The problem of removing volatile vapors has significance in many applications, including those that require transfer of fuel. When a fuel tank is emptied, vapor fuels can build up in the tank. In addition to being an inherent safety hazard, the vapors can interfere with fluid intake in refill operations. In order to empty tanks and containers of fuel vapors, conventional techniques sometimes seek to burn the vapor fuels. However, with emission control laws and regulations becoming more strict, the amount of vapor fuel that can be legally burned or flared has decreased.
Current conventional techniques for dealing with the buildup of volatile vapors provide for destructive solutions. Specific conventional approaches include oxidizing, flaring or burning the vapor contents of emptied tanks and containers. But these conventional approaches often have environmental consequences. Moreover, with increasing fuel costs, none of the vapors that are in emptied tanks are captured.
BRIEF DESCRIPTION OF THE DRAWINGS
FIG. 1 illustrates a system for use in cleansing containers of volatile organic compounds, under an embodiment.
FIG. 2 illustrates a technique or methodology for removing VOC vapors from containers, under an embodiment of the invention.
FIG. 3A is a side view of a container system 300 for use in removing VOC from tanks and containers, according to an embodiment.
FIG. 3B illustrates a top view of the container of system 300, under an embodiment.
FIG. 4 illustrates a system that removes or cleanses a fuel tank or other storage unit of volatile organic compounds and then recaptures the VOC vapors in liquid form, according to an embodiment of the invention.
FIG. 5 illustrates a further embodiment of a system 500 that recovers volatile organic compounds from a container, similar to FIG. 4.
FIG. 6 illustrates a contactor vessel for use in the system of FIG. 5.
Embodiments described herein enable a system and method by which volatile organic compounds (VOCs) and other volatile vapors may be removed from various types of containers and tanks. Among other benefits, embodiments described herein enable a system or technique for cleansing or removing VOCs from emptied tanks and containers without need to flare, burn or oxidize the VOC vapors in the emptied tanks. Still further, embodiments described herein enable the VOCs within the emptied tanks to be captured and re-used. In fuel applications, for example, the recapture of fuel from vapors is conservative and cost-effective.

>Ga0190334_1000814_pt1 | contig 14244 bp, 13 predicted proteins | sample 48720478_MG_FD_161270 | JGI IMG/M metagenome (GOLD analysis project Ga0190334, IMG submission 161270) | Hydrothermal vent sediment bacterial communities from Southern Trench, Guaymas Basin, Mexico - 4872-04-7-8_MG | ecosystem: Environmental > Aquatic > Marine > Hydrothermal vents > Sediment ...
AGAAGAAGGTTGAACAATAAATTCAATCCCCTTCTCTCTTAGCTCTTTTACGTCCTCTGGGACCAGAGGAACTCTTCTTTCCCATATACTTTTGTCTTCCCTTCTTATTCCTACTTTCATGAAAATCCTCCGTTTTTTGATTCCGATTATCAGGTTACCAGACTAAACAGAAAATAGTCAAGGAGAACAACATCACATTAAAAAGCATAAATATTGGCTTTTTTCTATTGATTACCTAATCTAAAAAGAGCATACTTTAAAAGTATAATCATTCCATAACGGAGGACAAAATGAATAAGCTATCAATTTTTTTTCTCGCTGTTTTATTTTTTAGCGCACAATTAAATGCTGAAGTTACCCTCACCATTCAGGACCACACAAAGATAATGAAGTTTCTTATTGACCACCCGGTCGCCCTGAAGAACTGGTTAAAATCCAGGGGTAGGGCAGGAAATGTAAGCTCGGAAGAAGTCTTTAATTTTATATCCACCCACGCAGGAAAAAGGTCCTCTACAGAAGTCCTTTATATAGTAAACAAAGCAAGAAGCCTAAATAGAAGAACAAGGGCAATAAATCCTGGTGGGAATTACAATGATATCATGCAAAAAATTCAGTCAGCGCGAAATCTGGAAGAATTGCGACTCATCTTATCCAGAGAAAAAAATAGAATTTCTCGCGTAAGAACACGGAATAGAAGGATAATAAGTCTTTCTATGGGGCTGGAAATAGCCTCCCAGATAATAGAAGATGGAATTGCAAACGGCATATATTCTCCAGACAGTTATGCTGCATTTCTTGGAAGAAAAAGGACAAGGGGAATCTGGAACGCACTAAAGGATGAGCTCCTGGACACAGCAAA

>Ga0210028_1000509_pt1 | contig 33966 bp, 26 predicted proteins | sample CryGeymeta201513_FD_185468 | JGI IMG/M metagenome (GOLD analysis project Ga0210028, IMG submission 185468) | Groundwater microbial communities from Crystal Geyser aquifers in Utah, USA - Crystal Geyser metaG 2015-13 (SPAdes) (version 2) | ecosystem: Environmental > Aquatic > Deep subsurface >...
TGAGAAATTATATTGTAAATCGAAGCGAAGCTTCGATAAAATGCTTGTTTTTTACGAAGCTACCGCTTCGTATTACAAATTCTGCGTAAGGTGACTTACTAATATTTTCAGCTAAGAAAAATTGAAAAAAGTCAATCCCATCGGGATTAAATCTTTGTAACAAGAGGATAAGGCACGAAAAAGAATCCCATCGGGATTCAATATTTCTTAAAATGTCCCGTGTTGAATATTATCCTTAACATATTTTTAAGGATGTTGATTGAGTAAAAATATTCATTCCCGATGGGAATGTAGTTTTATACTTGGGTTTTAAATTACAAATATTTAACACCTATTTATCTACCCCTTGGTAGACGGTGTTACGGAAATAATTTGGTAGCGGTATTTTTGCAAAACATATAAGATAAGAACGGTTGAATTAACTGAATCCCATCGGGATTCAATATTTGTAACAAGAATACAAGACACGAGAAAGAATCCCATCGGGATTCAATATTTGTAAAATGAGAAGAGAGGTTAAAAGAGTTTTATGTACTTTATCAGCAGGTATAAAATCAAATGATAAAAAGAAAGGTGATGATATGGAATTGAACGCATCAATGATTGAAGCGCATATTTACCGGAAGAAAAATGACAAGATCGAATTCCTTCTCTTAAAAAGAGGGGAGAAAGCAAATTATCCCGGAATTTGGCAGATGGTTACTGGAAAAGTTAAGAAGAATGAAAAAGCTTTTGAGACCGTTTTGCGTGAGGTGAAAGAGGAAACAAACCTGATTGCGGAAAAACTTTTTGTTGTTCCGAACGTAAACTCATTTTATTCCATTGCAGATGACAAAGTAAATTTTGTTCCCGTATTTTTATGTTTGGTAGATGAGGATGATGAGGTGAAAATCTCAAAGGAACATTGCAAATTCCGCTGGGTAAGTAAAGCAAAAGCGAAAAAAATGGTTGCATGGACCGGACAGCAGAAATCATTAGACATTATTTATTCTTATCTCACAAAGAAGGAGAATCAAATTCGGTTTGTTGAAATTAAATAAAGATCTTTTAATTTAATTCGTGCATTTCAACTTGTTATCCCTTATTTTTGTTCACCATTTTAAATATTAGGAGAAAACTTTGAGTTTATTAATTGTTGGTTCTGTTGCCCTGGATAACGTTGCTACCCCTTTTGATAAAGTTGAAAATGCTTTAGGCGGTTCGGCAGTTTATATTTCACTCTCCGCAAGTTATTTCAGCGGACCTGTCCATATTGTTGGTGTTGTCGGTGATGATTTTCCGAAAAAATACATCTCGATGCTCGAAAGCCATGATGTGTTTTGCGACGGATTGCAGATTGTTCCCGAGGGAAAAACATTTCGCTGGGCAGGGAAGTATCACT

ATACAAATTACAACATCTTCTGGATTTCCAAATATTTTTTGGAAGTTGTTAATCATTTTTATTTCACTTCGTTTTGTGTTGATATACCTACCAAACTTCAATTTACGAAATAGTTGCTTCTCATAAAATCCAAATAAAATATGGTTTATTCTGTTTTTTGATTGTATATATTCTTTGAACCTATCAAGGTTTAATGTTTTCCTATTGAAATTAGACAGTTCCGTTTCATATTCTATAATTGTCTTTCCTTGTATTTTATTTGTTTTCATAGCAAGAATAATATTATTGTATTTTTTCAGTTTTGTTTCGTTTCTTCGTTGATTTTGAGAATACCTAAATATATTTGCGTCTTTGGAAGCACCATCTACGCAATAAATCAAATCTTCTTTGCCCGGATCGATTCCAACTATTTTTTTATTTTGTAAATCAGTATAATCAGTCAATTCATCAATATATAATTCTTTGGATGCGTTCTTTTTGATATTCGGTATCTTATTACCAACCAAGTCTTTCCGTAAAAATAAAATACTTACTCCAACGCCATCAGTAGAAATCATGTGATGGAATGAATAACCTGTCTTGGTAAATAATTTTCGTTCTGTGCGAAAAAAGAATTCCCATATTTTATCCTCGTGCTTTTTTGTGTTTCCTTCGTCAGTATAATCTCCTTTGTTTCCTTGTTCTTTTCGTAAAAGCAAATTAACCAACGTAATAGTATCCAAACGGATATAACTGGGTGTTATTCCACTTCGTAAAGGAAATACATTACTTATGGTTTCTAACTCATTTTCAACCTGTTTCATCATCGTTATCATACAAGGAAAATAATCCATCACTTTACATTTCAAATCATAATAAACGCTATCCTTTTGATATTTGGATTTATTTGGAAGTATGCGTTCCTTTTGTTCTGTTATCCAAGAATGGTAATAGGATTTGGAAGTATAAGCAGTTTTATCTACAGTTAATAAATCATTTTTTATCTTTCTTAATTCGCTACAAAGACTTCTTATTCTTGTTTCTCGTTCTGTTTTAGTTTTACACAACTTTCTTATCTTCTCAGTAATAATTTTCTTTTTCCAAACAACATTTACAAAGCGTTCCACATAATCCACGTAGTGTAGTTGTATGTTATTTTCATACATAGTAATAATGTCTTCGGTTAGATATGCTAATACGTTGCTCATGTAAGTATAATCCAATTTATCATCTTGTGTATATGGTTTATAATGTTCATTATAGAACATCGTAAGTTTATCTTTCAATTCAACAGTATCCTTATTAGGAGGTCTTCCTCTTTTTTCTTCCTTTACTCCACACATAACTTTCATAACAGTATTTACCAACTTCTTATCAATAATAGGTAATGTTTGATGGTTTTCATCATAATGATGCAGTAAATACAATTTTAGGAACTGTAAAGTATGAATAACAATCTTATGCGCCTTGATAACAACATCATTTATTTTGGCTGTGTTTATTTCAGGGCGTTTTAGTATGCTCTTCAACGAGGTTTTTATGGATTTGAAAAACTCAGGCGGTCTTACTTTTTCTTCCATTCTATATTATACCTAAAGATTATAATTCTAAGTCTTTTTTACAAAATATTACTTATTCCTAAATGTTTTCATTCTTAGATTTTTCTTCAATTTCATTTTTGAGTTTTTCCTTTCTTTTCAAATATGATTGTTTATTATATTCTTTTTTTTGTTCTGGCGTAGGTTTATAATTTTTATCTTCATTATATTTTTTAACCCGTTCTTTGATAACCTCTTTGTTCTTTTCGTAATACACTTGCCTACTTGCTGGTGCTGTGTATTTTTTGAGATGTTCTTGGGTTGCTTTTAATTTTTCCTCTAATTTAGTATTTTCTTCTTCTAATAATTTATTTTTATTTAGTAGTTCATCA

According to an embodiment, a system is configured to remove VOCs from a donative tank or container. The system includes a vapor capture medium, and a particulatizer that are provided in a separate containment. The particulatizer is positioned to (i) receive VOCs that are removed from the container in a vapor flow, and (ii) introduce the VOCs into the vapor capture medium as micro-sized particles. The vapor capture medium is in liquid form and has a composition that is inherently attracted to bond with at least some of the VOCs that are removed from the container in the vapor flow, so that the vapor capture medium captures at least some of the micro-sized particles of VOCs that are introduced through the particulatizer.
An embodiment provides that VOCs may be removed from a container by steps that include receiving a vapor flow from a container that is at least partially emptied to include VOC vapor. The VOCs in the vapor flow may be particulatized into micro-sized particles. The micro-sized particles may then be introduced into a vapor capture medium that is in liquid form. The vapor capture medium may have a composition that is inherently attracted to bond with at least some of the VOCs that are received in the vapor flow, so that the vapor capture medium captures at least some of the micro-sized particles.
In one embodiment, the introduction of the micro-size particles is done planarly, so as to span a plane of an interface of the vapor capture medium. More specifically, the micro-sized particles are introduced into the VCM across a planar interface that corresponds to an area that underlies the VCM.
Still further, an embodiment includes a fuel recapture system. The system includes an intake and a container that combine to receive a vapor flow of fuel from a donative container that is at least partially emptied. The container includes a chamber that initially receives the vapor flow, and a micro-porous layer that particulatizes the flow of fuel vapor into micro-sized particles. The container also includes a quantity of liquid that forms a vapor capture medium. The vapor capture medium is positioned to receive the particles from the micro-porous layer. Additionally the vapor capture medium includes a composition that is inherently attracted to bond with molecules of fuel vapor, so as to capture micro-sized particles of fuel vapor that comprise at least a portion of the particles particularized from the flow of fuel vapor.